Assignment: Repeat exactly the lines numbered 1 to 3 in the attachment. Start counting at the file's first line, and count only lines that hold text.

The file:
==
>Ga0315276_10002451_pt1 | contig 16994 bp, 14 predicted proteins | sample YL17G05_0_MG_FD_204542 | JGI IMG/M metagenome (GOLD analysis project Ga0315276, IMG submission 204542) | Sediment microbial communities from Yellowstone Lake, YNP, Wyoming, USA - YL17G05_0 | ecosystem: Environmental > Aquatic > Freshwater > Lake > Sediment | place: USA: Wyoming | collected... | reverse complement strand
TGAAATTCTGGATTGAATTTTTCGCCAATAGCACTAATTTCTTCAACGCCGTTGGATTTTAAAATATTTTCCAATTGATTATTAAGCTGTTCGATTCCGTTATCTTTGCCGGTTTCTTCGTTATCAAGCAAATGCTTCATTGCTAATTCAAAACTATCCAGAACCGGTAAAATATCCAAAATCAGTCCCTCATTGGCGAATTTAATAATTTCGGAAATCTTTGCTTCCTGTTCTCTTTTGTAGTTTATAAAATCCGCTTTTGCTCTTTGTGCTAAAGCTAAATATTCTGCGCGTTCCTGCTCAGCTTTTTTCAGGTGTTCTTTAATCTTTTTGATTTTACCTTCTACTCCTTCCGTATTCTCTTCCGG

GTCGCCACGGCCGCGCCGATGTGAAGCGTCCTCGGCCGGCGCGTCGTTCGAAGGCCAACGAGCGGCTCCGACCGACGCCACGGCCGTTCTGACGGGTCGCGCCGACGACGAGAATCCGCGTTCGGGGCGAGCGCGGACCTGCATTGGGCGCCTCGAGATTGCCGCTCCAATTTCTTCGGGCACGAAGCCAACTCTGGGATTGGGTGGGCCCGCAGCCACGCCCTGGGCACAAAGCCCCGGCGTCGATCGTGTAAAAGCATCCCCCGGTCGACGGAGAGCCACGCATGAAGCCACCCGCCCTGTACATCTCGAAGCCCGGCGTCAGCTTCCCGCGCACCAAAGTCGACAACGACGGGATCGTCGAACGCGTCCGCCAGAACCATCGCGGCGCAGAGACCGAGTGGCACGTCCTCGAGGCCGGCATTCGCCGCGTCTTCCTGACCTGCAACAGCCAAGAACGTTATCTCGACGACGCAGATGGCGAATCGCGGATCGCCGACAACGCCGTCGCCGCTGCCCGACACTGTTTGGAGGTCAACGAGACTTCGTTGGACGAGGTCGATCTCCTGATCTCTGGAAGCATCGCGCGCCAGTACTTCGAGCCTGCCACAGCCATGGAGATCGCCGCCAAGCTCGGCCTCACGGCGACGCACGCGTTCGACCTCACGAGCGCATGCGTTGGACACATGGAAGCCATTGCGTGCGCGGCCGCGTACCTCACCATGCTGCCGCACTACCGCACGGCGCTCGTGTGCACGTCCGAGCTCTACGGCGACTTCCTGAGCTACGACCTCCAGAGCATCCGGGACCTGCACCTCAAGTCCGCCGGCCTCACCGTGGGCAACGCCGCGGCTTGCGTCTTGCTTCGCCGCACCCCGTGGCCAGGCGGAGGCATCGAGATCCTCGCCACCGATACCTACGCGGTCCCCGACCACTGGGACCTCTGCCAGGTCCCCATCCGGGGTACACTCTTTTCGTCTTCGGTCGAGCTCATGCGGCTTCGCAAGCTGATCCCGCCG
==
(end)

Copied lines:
>Ga0315276_10002451_pt1 | contig 16994 bp, 14 predicted proteins | sample YL17G05_0_MG_FD_204542 | JGI IMG/M metagenome (GOLD analysis project Ga0315276, IMG submission 204542) | Sediment microbial communities from Yellowstone Lake, YNP, Wyoming, USA - YL17G05_0 | ecosystem: Environmental > Aquatic > Freshwater > Lake > Sediment | place: USA: Wyoming | collected... | reverse complement strand
TGAAATTCTGGATTGAATTTTTCGCCAATAGCACTAATTTCTTCAACGCCGTTGGATTTTAAAATATTTTCCAATTGATTATTAAGCTGTTCGATTCCGTTATCTTTGCCGGTTTCTTCGTTATCAAGCAAATGCTTCATTGCTAATTCAAAACTATCCAGAACCGGTAAAATATCCAAAATCAGTCCCTCATTGGCGAATTTAATAATTTCGGAAATCTTTGCTTCCTGTTCTCTTTTGTAGTTTATAAAATCCGCTTTTGCTCTTTGTGCTAAAGCTAAATATTCTGCGCGTTCCTGCTCAGCTTTTTTCAGGTGTTCTTTAATCTTTTTGATTTTACCTTCTACTCCTTCCGTATTCTCTTCCGG

GTCGCCACGGCCGCGCCGATGTGAAGCGTCCTCGGCCGGCGCGTCGTTCGAAGGCCAACGAGCGGCTCCGACCGACGCCACGGCCGTTCTGACGGGTCGCGCCGACGACGAGAATCCGCGTTCGGGGCGAGCGCGGACCTGCATTGGGCGCCTCGAGATTGCCGCTCCAATTTCTTCGGGCACGAAGCCAACTCTGGGATTGGGTGGGCCCGCAGCCACGCCCTGGGCACAAAGCCCCGGCGTCGATCGTGTAAAAGCATCCCCCGGTCGACGGAGAGCCACGCATGAAGCCACCCGCCCTGTACATCTCGAAGCCCGGCGTCAGCTTCCCGCGCACCAAAGTCGACAACGACGGGATCGTCGAACGCGTCCGCCAGAACCATCGCGGCGCAGAGACCGAGTGGCACGTCCTCGAGGCCGGCATTCGCCGCGTCTTCCTGACCTGCAACAGCCAAGAACGTTATCTCGACGACGCAGATGGCGAATCGCGGATCGCCGACAACGCCGTCGCCGCTGCCCGACACTGTTTGGAGGTCAACGAGACTTCGTTGGACGAGGTCGATCTCCTGATCTCTGGAAGCATCGCGCGCCAGTACTTCGAGCCTGCCACAGCCATGGAGATCGCCGCCAAGCTCGGCCTCACGGCGACGCACGCGTTCGACCTCACGAGCGCATGCGTTGGACACATGGAAGCCATTGCGTGCGCGGCCGCGTACCTCACCATGCTGCCGCACTACCGCACGGCGCTCGTGTGCACGTCCGAGCTCTACGGCGACTTCCTGAGCTACGACCTCCAGAGCATCCGGGACCTGCACCTCAAGTCCGCCGGCCTCACCGTGGGCAACGCCGCGGCTTGCGTCTTGCTTCGCCGCACCCCGTGGCCAGGCGGAGGCATCGAGATCCTCGCCACCGATACCTACGCGGTCCCCGACCACTGGGACCTCTGCCAGGTCCCCATCCGGGGTACACTCTTTTCGTCTTCGGTCGAGCTCATGCGGCTTCGCAAGCTGATCCCGCCG